John MacArthur

If a magazine still is what it's been for almost three centuries—an ink-on-paper "storehouse" of writing, published on a regular schedule—then the "media industrial revolution" (to use Tina Brown's awkward phrase) is surely in the process of rendering many of our magazines obsolete. Seen historically, The Art of Making Magazines—a collection of twelve lectures by esteemed editors, proofreaders, designers, and writers delivered over the last decade to graduate students at the Columbia School of Journalism—may have barely made its deadline. (Future versions might be titled something like The Lost Art of…)

The war of words between Harper's publisher John "Rick" MacArthur and the magazine's union is intensifying. Today, the union is circulating an open letter to MacArthur signed by 84 writers and former Harper's editors that calls on the publisher to cancel the planned layoffs of literary editor Ben Metcalf and Harper's Index editor Ted Ross.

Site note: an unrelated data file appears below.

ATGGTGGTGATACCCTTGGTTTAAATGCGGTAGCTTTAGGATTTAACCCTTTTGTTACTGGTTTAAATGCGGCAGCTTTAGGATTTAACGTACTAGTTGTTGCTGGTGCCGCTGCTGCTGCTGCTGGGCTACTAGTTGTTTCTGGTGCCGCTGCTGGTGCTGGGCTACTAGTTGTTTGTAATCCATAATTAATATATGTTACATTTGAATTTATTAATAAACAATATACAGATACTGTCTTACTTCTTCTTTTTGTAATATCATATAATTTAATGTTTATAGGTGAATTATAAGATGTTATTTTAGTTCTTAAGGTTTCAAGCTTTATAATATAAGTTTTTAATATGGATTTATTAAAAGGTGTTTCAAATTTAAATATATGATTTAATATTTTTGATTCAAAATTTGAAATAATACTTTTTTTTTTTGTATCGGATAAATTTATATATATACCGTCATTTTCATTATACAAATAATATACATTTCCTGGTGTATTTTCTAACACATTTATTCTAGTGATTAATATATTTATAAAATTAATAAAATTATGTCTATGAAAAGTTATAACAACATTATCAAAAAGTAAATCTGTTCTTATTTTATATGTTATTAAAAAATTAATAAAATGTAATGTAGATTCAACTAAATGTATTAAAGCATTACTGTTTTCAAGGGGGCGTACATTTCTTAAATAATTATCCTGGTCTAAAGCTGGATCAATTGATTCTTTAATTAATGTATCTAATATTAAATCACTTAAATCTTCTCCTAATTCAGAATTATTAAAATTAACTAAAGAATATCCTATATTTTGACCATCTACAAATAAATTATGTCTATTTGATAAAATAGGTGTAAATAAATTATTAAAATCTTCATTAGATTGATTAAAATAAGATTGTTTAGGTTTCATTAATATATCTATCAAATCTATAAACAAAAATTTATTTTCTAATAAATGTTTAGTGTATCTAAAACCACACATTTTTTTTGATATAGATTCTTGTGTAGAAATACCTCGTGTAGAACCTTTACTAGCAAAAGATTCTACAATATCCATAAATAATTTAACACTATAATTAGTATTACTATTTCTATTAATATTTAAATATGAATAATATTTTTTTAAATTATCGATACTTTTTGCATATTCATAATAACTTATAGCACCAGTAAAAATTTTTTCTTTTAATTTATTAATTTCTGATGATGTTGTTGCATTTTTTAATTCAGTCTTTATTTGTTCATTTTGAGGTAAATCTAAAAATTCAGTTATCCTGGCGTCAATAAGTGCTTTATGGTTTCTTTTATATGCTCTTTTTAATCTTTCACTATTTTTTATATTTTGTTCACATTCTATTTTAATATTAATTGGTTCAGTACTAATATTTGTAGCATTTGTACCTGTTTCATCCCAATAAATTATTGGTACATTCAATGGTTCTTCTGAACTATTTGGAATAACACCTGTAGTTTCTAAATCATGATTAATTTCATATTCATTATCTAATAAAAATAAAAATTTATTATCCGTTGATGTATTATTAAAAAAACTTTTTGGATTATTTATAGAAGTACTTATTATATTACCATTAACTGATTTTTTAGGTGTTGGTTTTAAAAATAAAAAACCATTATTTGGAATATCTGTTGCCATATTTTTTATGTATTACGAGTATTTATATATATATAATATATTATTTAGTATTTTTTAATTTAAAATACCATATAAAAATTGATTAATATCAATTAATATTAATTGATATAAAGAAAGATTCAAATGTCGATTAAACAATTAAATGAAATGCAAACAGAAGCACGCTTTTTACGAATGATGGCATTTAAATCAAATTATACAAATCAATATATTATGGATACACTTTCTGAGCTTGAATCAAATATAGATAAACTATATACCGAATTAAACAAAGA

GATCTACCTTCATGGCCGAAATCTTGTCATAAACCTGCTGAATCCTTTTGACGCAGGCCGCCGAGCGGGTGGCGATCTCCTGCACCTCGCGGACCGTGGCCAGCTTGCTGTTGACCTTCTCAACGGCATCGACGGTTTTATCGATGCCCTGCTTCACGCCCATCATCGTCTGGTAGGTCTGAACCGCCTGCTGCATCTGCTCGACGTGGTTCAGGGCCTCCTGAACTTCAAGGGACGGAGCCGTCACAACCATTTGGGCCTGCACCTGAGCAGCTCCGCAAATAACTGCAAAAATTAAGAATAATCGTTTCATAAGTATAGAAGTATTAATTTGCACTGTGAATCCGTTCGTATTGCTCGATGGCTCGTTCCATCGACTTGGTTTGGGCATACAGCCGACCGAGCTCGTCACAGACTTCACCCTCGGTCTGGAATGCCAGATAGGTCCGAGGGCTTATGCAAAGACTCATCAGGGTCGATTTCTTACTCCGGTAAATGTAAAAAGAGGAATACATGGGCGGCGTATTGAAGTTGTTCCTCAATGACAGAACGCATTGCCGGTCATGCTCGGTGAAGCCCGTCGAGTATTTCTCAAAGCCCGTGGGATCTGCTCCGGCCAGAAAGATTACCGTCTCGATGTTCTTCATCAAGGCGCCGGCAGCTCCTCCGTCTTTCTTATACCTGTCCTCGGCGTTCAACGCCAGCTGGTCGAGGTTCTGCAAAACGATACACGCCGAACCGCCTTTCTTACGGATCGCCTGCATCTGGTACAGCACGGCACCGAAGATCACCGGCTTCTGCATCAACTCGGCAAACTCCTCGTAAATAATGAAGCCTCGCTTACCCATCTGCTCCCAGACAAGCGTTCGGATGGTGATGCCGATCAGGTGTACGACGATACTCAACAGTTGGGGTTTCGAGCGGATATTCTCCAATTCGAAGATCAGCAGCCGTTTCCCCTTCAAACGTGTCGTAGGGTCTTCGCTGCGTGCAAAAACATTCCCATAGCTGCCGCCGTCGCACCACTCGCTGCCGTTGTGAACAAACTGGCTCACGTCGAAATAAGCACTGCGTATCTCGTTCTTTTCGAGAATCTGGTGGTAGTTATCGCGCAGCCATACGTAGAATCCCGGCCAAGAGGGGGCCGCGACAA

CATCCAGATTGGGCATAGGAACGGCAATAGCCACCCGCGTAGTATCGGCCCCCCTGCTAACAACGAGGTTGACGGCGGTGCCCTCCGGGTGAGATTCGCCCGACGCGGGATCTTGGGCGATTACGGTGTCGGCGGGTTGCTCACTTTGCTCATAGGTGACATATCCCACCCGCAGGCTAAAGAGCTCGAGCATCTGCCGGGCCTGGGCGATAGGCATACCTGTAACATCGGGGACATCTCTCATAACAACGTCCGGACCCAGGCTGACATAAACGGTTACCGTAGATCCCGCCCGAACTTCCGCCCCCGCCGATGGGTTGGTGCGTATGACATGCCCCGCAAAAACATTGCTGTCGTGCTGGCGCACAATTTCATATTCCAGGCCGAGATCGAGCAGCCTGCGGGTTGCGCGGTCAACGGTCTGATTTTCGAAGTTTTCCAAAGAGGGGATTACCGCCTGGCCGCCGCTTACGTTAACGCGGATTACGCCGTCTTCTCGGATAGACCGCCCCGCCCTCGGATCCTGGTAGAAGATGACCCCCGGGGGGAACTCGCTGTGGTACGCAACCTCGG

The signatories, who read like a guest list for a Brooklyn literary salon, include novelists Jonathan Lethem, Sam Lipsyte, George Saunders, and recent Harper's hires Zadie Smith and Thomas Frank.

While their essays are different in many ways, MacArthur and Gladwell share a skepticism about whether the Internet and social media are truly revolutionary. It's a valid question.

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